Posts Tagged: Economics of Agricultural Production and Farm Management
A farm-edge hedgerow can be more than a boundary or barrier. When it comprises blue elderberry, it can be a way to integrate biodiversity in an often-simplified agricultural landscape – and connect with a legacy of stewardship and use by California's Native peoples.
A new guide, published by UC Agriculture and Natural Resources, provides detailed instructions and advice for California farmers on growing, harvesting and marketing blue elderberry. It is available as a free download in the UC ANR catalog at https://anrcatalog.ucanr.edu/Details.aspx?itemNo=8709.
“It's the only publication of its kind, that we know of, that focuses on commercial production of a native species from within a hedgerow, which people normally think of as a conservation feature,” said Sonja Brodt, one of the publication's authors and associate director of UC ANR's Sustainable Agriculture Research and Education Program.
In addition to illustrating the plant's many ecological benefits, “Producing Blue Elderberry as a Hedgerow-Based Crop in California” highlights the economic viability of the products made from its flowers, berries and other components.
“Consumer interest in elderberry products is booming,” said Brodt, “and blue elderberry has the potential to meet local needs with a locally adapted species that is climate-resilient, and can be produced in a relatively low-input way that supports – rather than displaces – our native ecosystems.”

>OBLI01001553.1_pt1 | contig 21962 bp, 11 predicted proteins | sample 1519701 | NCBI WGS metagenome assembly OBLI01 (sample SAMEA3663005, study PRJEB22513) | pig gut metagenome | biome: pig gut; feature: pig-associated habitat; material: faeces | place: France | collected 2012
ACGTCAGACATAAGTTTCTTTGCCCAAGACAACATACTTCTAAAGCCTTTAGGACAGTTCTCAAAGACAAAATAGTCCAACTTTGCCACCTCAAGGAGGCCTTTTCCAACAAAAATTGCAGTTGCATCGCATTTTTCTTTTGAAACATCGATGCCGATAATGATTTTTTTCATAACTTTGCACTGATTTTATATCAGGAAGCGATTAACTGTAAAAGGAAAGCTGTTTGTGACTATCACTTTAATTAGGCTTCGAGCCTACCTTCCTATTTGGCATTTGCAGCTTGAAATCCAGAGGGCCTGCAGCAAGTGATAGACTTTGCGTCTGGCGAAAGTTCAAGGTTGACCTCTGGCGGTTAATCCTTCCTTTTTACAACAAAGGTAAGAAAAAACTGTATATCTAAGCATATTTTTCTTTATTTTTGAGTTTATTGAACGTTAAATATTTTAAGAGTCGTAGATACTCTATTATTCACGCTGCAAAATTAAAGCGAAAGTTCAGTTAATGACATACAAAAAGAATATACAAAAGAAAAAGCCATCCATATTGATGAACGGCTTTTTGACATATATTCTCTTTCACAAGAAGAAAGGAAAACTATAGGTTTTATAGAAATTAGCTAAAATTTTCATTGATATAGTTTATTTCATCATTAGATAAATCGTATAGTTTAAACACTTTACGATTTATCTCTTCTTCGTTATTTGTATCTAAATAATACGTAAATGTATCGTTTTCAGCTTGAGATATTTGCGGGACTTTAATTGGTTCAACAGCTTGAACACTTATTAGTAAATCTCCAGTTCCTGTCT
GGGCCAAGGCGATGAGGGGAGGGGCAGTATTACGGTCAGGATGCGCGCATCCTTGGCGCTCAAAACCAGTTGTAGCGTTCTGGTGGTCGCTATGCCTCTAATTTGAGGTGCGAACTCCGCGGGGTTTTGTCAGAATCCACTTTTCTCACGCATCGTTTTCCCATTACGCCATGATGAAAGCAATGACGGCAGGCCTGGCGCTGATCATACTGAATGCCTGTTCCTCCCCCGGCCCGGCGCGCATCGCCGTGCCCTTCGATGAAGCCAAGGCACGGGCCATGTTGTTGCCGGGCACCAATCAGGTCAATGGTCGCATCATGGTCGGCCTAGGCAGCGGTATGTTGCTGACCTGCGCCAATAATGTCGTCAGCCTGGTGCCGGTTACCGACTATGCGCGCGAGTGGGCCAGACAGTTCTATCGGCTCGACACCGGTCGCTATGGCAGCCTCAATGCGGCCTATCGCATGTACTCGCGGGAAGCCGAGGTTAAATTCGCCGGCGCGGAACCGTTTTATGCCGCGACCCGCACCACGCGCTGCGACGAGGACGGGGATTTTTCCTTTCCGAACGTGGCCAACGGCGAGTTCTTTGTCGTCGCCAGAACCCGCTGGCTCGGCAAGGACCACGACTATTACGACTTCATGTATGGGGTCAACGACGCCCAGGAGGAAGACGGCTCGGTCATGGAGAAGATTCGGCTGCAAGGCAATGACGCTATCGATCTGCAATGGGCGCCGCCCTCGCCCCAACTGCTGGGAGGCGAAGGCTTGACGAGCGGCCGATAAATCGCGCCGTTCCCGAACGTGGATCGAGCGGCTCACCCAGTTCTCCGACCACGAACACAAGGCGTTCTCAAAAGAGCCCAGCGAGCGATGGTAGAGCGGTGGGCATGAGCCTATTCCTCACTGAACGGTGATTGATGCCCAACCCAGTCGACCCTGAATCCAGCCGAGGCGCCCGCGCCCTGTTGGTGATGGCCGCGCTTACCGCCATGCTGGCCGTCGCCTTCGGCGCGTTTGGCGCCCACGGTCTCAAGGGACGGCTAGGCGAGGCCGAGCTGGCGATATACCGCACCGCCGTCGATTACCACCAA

The guide incorporates the findings of a UC SAREP project exploring the farm management practices, nutritional content and market potential of elderberry products. And Brodt emphasized that this resource also draws upon the deep knowledge of Indigenous people, as well as best practices of growers such as Katie Fyhrie, formerly of The Cloverleaf Farm in Dixon and another author of the guide.
“We originally got inspiration to do this work from local farmers who are pioneering the use of blue elderberry harvested on their farms, and from Native Americans in California who have long stewarded and utilized blue elderberry for food and other cultural uses,” Brodt explained.
The other publication authors are Gwenael Engelskirchen, sustainable supply chain analyst for UC SAREP; and Katie Uhl, graduate student researcher; and Alyson Mitchell, professor in UC Davis' Department of Food Science and Technology.
The COVID-19 pandemic hit farmers hard. Supply chains were disrupted and even non-traditional agritourism revenue streams such as hay mazes and on-farm events had to be canceled due to shelter-in-place mandates.
On the other hand, demand for local farm products skyrocketed, and thus many farmers and ranchers needed a quick pivot strategy and a set of new skills.
UC Sustainable Agriculture Research and Education Program (SAREP) was well-positioned to support this shift toward direct sales, pulling in trusted community partners and experienced farmers and ranchers to put together a comprehensive webinar series, “Agritourism and Direct Sales: Best Practices in COVID Times and Beyond”.
Funded by a USDA Farmers Market Promotion Program (FMPP) grant, the webinar series is part of a three-year project, Strengthening California Local Food Networks with Agritourism and Direct Sales, which provides trainings and technical assistance to farmers and ranchers on how to diversify their revenue streams.